What is an IRR?

IRR stands for Internal Rate of Return. Although it is less familiar than terms like an interest rate, an Internal Rate of Return (IRR) is a useful way of comparing returns on different types of investment. In particular, an IRR is useful for comparing investments that pay back your capital at different times over the life of the investment and may also pay back different amounts of income over time.

Any investment, bond or loan can be represented as an IRR. An IRR calculation simply takes the investment committed at the start and the date and amount of payments returned over time. Money in your pocket today rather than tomorrow has a greater value because of the opportunity to do something else with it (whether that is reinvesting it or just spending it). IRR takes into consideration not just how much you get back, but also when you get it back.

When do we use IRR to describe your return?

An IRR can be used to describe your return for any of the investments on Abundance, but we typically show it for investments that repay your capital in instalments (rather than in one lump sum at the end) and when you’re purchasing investments on the marketplace.

In the case of an investment that repays your capital in one lump sum at maturity, we show the return as an interest rate for simplicity. For example, for an investment of £1,000 that pays £80 interest annually with capital repaid at maturity, this is shown as an 8% p.a. return. However, this investment would also be 8% IRR – there is no difference in this case.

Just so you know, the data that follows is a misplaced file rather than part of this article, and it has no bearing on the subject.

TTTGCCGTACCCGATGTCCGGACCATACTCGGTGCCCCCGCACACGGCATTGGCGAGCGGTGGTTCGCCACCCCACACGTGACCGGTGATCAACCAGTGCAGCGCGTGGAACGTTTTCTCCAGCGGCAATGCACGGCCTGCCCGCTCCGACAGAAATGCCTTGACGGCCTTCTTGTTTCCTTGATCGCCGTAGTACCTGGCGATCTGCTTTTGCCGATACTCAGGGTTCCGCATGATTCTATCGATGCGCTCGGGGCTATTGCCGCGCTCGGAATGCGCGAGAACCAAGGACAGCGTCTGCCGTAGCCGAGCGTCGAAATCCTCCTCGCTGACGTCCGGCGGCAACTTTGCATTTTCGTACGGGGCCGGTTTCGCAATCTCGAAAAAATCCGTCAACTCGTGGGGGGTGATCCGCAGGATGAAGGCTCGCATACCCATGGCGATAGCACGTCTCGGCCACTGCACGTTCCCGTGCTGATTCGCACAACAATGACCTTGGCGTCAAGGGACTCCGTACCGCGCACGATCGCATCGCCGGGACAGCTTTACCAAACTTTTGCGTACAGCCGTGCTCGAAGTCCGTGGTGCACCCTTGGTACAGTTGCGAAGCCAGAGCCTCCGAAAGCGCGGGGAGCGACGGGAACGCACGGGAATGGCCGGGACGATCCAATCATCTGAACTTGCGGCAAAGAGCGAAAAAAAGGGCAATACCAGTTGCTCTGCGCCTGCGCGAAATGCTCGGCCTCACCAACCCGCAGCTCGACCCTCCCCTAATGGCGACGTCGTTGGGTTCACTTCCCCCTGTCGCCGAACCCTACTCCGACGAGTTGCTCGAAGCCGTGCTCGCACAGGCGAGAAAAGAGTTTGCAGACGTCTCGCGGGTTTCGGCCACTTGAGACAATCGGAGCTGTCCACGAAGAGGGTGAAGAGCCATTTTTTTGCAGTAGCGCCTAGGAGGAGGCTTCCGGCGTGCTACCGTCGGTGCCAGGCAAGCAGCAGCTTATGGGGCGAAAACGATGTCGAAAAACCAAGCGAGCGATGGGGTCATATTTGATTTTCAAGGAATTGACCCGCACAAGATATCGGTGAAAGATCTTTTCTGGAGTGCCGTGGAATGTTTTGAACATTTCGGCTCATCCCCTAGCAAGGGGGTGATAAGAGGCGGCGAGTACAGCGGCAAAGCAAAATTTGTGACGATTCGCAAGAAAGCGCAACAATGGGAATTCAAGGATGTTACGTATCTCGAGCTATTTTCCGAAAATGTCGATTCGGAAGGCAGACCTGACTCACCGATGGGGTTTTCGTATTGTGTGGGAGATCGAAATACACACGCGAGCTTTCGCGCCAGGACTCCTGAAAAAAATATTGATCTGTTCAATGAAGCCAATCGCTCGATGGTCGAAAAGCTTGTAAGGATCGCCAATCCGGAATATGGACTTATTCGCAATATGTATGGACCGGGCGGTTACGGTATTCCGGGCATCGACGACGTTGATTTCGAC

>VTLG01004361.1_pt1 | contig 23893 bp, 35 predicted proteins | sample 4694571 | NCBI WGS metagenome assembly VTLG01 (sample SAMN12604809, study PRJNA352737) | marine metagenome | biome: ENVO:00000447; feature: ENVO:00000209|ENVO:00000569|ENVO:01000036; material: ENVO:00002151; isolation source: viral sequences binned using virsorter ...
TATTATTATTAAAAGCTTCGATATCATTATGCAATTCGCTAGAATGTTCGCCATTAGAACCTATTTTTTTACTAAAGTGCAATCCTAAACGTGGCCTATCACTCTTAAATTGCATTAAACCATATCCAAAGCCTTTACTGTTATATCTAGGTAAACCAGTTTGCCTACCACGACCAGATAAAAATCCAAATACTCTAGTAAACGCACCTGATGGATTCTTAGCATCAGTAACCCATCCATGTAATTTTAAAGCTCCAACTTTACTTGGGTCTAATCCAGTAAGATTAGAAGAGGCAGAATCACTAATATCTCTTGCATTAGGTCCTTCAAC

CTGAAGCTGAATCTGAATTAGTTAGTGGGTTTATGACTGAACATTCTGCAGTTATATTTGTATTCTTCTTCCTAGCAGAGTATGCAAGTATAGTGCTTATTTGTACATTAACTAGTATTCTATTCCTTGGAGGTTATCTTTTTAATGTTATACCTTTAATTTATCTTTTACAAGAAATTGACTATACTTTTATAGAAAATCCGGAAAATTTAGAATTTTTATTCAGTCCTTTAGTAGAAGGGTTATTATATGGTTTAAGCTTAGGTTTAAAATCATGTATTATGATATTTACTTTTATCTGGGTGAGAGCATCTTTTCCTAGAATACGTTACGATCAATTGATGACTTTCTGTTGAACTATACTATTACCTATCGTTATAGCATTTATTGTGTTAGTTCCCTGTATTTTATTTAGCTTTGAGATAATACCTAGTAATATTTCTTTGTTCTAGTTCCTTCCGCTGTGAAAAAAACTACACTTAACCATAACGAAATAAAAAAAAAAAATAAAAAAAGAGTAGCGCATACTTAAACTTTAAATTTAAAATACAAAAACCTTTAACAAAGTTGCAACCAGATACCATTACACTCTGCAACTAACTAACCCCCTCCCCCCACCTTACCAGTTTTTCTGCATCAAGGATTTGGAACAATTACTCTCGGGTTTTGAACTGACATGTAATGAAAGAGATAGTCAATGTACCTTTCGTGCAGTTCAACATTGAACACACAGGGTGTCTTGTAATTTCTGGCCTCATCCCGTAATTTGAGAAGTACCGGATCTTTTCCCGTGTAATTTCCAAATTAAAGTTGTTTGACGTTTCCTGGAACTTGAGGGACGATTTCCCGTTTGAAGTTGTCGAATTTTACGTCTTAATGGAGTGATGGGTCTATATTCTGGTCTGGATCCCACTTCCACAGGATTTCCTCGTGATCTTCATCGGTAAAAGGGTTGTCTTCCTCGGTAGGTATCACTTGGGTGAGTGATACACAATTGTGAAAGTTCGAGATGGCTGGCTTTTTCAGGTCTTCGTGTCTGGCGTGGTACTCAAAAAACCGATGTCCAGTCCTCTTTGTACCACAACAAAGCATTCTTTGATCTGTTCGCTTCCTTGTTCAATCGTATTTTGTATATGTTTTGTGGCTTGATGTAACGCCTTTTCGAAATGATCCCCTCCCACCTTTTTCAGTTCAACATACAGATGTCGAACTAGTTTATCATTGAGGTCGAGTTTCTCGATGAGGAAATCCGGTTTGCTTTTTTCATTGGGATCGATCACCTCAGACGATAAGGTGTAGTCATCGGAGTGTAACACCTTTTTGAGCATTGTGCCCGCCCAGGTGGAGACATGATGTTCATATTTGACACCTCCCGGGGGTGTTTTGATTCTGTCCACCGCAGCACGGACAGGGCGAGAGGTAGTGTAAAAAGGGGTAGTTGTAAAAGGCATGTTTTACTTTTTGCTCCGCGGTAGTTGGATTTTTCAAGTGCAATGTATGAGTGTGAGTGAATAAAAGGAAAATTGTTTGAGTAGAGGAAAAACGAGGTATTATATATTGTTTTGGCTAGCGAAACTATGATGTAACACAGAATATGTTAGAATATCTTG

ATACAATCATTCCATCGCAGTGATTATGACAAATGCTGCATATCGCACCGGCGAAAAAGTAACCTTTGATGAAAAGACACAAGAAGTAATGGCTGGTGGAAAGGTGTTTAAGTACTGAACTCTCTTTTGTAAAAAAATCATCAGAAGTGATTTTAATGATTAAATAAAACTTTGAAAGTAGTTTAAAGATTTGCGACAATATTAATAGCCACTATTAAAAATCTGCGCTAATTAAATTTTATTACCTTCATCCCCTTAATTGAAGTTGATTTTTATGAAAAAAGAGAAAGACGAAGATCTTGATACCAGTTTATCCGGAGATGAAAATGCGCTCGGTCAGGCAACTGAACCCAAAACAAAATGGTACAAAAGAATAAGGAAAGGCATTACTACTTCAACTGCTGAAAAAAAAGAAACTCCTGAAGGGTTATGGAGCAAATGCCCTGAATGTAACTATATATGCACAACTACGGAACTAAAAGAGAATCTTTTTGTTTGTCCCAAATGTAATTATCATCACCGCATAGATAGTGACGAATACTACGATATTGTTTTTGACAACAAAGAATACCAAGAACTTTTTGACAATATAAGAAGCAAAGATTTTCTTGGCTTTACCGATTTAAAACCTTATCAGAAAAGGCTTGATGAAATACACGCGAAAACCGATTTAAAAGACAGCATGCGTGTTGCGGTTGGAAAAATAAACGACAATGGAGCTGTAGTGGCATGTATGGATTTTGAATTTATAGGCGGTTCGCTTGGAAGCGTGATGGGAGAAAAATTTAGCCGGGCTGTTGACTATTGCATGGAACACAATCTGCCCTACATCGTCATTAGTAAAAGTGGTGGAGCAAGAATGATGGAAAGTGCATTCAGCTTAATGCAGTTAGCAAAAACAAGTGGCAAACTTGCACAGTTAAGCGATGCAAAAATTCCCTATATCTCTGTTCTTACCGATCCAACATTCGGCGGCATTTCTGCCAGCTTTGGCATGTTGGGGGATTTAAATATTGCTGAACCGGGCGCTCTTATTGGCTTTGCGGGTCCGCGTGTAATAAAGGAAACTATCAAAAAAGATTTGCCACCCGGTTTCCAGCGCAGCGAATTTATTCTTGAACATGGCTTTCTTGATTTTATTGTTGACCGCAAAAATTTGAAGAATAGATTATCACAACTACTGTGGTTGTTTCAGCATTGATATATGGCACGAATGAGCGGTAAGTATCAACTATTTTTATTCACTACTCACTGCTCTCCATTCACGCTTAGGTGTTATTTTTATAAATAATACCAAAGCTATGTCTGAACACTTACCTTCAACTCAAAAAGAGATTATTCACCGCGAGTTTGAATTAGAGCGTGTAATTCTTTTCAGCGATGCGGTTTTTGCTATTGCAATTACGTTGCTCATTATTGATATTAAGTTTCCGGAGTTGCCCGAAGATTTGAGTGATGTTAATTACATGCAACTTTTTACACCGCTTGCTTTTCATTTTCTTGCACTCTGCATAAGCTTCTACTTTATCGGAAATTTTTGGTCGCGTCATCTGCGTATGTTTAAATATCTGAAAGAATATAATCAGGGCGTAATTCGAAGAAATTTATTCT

For an investment that repays your capital in regular instalments but pays a fixed amount of annual interest, it is not possible to represent the return as a simple interest rate, instead this is shown as an IRR. 

If you are looking at purchasing an investment on the marketplace, we provide an IRR calculator that shows your expected return based on the price you are considering paying. This is shown as an IRR as it takes into account the amount you are considering paying, which may be more or less than the original investment made. It also takes into account at what point within a payment period you are making your investment, as the investment may be about to pay out the interest accrued over the last 6 months for example.

Did this answer your question?